World AIDS Day in Chico

EPIDEMIC’S TOLL Attendees at the candlelight vigil for AIDS victims bow their heads in memory of those killed by the virus.

EPIDEMIC’S TOLL Attendees at the candlelight vigil for AIDS victims bow their heads in memory of those killed by the virus.

Photo By Josh Indar

About 40 people came out on a cold and rainy night Monday, Dec. 1, to show support for those living with HIV/AIDS and to remember those who have succumbed to the deadly virus. Sponsored by Chico’s Stonewall Alliance and hosted by Trinity United Methodist Church, the event was held to commemorate World AIDS Day and to bring awareness to the worsening global AIDS crisis.

Leading off the night was Trinity pastor David Moss, who led a prayer for “our loved ones who have died of AIDS and all those in Africa and other Third-World countries who languish” without access to the life-saving medications that have saved millions in more developed countries.

Moss then gave the podium to Chico City Councilmember Scott Gruendl, one of the approximately 900,000 Americans living with HIV, who proudly told those in attendance, “I live in honor of those who have gone before me.” Gruendl, who became infected in the mid 90s, spoke about the loss of his partner to the disease and of his experience as one of the first HIV-positive men for run to state office in California when he tried to win an Assembly seat in 1998. Gruendl lost his 2000 bid for Chico City Council by only 70 votes. He called off a recount bid that year partly because of his deteriorating health, and soon after suffered a painful bout of meningitis. He said he gained strength to make it through his ordeal after he was visited by Jesus Christ, who at the time was wearing a Van Halen T-shirt and a foam hand reading “God is No. 1.” The peculiar apparition rekindled his faith, he said, and gave him the will to go on.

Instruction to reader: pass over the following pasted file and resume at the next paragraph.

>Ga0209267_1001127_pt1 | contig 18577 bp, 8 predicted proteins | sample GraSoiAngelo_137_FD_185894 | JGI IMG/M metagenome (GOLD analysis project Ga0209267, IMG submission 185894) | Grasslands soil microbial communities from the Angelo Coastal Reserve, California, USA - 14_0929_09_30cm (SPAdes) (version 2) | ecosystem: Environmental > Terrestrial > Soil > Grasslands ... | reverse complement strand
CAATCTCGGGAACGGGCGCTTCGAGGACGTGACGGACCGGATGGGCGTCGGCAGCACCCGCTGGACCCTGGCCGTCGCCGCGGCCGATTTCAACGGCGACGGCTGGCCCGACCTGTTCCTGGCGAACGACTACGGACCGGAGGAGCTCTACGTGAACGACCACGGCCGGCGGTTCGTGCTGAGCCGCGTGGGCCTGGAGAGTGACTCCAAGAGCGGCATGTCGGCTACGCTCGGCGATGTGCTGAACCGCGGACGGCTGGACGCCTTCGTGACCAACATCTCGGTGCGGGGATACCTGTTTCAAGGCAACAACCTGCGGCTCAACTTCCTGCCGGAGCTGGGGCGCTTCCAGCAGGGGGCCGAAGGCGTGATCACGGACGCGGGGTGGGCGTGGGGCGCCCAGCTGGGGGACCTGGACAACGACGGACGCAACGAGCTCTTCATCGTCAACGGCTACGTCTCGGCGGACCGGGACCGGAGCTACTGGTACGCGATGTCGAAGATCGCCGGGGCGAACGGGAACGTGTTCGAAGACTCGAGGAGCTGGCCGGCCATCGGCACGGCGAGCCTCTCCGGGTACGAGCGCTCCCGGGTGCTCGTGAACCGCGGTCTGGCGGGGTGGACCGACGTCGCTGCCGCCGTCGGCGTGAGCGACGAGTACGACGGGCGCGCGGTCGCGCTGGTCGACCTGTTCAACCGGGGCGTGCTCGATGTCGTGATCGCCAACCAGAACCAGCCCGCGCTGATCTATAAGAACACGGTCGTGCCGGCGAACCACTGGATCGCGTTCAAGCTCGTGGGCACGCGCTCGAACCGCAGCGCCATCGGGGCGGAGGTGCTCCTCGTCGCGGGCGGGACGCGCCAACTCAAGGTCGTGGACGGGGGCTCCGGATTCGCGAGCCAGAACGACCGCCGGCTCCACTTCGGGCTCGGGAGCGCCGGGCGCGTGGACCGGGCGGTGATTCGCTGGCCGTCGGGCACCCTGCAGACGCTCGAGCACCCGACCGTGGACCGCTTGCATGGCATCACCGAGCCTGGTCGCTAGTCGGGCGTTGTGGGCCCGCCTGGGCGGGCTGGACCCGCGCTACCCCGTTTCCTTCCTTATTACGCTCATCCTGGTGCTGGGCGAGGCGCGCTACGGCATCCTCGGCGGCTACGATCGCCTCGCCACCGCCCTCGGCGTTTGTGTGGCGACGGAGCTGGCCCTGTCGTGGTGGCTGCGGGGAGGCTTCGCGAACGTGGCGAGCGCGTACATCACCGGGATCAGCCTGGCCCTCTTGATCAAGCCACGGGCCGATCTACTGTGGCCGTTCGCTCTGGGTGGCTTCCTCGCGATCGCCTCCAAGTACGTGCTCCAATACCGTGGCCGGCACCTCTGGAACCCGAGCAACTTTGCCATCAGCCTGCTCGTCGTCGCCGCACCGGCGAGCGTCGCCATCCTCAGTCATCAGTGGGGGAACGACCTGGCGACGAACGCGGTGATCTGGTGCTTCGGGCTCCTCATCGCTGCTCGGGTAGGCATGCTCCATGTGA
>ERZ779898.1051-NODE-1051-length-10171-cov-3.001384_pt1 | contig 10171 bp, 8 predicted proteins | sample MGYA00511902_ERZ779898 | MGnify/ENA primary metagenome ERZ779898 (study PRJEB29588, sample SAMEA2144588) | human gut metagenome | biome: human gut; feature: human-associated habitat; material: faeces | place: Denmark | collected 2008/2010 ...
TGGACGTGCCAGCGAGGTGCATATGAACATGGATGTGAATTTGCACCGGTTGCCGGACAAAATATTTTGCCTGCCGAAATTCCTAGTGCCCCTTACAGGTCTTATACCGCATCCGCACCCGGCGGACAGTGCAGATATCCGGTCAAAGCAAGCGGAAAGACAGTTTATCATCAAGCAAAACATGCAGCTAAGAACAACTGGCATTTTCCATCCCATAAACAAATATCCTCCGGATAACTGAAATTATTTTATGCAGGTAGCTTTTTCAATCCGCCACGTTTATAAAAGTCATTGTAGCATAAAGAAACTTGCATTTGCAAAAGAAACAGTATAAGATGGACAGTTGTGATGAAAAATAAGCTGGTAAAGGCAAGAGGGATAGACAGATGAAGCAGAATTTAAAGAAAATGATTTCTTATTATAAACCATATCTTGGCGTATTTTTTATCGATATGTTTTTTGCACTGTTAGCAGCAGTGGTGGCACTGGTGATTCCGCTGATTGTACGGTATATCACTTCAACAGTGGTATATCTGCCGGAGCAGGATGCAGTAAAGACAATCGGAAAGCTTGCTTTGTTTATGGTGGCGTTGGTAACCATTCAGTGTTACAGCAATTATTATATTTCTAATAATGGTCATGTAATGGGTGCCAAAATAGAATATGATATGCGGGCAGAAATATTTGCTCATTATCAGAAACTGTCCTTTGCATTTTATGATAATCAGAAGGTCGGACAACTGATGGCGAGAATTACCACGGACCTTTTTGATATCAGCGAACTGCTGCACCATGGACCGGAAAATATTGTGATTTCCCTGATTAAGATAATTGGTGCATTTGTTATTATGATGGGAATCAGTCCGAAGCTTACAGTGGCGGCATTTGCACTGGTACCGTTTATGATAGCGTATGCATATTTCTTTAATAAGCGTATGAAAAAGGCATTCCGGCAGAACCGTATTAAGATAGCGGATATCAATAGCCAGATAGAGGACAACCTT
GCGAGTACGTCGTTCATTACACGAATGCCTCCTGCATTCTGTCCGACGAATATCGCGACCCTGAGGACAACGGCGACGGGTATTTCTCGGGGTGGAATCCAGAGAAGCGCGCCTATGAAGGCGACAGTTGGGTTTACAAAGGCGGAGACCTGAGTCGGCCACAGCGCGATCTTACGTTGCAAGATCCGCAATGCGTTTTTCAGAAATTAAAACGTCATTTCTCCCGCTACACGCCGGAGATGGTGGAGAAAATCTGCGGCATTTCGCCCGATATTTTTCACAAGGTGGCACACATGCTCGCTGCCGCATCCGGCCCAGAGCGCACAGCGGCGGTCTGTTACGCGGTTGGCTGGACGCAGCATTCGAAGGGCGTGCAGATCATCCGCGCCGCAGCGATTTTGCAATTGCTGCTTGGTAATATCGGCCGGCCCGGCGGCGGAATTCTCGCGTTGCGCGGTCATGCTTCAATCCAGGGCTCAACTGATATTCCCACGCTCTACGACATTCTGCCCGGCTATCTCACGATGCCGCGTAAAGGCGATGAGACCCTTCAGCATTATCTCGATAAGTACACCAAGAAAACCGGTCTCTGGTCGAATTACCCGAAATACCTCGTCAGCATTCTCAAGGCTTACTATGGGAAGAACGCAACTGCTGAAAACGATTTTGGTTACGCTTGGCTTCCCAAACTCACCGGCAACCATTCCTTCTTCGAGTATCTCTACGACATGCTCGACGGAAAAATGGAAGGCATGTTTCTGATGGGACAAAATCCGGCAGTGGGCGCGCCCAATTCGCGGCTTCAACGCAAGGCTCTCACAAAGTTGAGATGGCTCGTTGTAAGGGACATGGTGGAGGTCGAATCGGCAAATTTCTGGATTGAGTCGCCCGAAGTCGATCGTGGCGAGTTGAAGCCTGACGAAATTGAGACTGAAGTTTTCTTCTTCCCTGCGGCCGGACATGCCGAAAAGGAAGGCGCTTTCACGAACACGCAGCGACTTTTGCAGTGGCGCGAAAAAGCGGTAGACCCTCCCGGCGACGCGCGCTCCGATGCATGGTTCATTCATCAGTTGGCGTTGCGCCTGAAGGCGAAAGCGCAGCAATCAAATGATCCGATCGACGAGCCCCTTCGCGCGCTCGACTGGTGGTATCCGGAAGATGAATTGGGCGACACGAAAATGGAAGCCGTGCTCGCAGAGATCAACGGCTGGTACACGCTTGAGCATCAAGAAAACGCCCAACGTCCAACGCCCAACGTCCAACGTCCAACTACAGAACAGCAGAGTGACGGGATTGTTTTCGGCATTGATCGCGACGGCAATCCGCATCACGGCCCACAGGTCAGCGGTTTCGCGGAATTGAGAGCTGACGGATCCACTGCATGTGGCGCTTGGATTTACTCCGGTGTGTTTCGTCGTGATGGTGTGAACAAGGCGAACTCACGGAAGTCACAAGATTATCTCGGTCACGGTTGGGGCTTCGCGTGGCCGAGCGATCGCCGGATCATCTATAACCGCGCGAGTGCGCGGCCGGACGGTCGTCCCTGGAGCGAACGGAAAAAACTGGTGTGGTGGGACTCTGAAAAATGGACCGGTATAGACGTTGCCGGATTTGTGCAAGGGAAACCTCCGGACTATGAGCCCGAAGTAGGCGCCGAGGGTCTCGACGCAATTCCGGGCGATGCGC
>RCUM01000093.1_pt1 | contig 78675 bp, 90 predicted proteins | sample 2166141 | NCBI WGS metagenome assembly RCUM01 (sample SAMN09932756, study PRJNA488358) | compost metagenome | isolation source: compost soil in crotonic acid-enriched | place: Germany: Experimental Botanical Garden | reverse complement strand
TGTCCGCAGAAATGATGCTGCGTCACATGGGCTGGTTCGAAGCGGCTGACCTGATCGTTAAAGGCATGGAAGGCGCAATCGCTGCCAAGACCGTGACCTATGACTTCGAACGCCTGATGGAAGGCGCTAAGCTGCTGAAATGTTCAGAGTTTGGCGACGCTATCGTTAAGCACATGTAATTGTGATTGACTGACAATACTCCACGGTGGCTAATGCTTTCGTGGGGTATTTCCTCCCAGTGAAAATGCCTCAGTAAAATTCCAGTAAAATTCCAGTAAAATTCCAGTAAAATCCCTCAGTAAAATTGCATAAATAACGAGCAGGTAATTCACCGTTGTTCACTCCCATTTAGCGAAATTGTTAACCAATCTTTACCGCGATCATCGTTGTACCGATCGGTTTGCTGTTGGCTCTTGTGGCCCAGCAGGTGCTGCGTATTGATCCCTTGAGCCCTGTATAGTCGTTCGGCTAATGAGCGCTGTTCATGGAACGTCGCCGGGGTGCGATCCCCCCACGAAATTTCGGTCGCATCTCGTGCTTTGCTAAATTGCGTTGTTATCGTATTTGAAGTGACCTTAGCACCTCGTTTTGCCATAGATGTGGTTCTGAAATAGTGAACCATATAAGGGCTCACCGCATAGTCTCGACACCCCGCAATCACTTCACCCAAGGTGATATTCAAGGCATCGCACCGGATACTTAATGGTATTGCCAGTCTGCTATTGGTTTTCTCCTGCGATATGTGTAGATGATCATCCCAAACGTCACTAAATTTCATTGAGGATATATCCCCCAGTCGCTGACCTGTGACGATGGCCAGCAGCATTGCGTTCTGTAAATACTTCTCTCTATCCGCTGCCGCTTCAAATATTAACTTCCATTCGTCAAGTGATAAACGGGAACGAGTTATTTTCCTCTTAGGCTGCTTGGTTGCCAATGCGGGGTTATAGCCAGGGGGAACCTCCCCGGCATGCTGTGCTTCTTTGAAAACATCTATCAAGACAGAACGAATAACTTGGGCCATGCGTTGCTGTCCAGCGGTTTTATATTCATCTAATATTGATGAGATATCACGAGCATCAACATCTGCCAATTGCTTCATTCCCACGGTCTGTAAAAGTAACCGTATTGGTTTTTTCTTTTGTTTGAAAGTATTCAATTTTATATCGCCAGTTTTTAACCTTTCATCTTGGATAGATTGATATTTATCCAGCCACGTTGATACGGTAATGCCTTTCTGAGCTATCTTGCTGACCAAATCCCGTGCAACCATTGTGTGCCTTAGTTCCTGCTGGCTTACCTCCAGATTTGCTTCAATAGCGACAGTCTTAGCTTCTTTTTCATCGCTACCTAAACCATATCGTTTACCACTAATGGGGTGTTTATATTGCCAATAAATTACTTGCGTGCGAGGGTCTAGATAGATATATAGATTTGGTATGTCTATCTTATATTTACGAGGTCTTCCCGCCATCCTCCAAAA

Gruendl’s revelation brought a chuckle from the audience and served as the sole note of humor in the otherwise somber proceedings. The night was not without hope, however, as Gruendl was followed by a county health official, a fellow HIV survivor, a social worker and a local doctor, all of whom reminded those present that there is life after HIV.

Hilary Regan, a care-giver for AIDS patients, said an AIDS-free world is still possible if more people choose to get involved and informed.

“AIDS is still associated with illness, death, sex and drugs, and so people still feel uncomfortable talking about it,” Regan said. “But it’s important we talk about it or we may lose more people close to us.”

The evening was ended with a candlelight vigil, during which participants voiced the names of loved ones they had lost to the virus.

Some statistics about HIV/AIDS:
• Out of the roughly 42 million people around the world who now carry the virus, about five million of them were infected in the last year alone.

• HIV/AIDS killed 3.1 million people worldwide last year, more than all armed conflicts combined, and continues to claim more than 8,000 people per day.

• In Southern Africa, one in five adults carries the virus. Southern African women aged 15-24 are 2.5 times more likely to be infected than males there.

• About half of those infected worldwide are now women.

• By the year 2005, the U.S. will be spending at least $10 billion a year to fight the virus.